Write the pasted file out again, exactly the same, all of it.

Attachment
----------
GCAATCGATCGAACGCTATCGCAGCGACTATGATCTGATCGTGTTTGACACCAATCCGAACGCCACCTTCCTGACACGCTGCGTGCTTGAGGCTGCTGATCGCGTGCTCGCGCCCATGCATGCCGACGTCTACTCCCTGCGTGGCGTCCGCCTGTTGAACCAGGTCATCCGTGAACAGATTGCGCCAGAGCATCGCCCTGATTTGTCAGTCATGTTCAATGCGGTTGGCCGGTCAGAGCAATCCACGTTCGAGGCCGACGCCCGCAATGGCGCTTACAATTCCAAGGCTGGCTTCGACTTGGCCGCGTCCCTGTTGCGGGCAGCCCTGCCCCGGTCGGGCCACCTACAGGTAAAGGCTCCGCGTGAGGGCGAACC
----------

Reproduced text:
GCAATCGATCGAACGCTATCGCAGCGACTATGATCTGATCGTGTTTGACACCAATCCGAACGCCACCTTCCTGACACGCTGCGTGCTTGAGGCTGCTGATCGCGTGCTCGCGCCCATGCATGCCGACGTCTACTCCCTGCGTGGCGTCCGCCTGTTGAACCAGGTCATCCGTGAACAGATTGCGCCAGAGCATCGCCCTGATTTGTCAGTCATGTTCAATGCGGTTGGCCGGTCAGAGCAATCCACGTTCGAGGCCGACGCCCGCAATGGCGCTTACAATTCCAAGGCTGGCTTCGACTTGGCCGCGTCCCTGTTGCGGGCAGCCCTGCCCCGGTCGGGCCACCTACAGGTAAAGGCTCCGCGTGAGGGCGAACC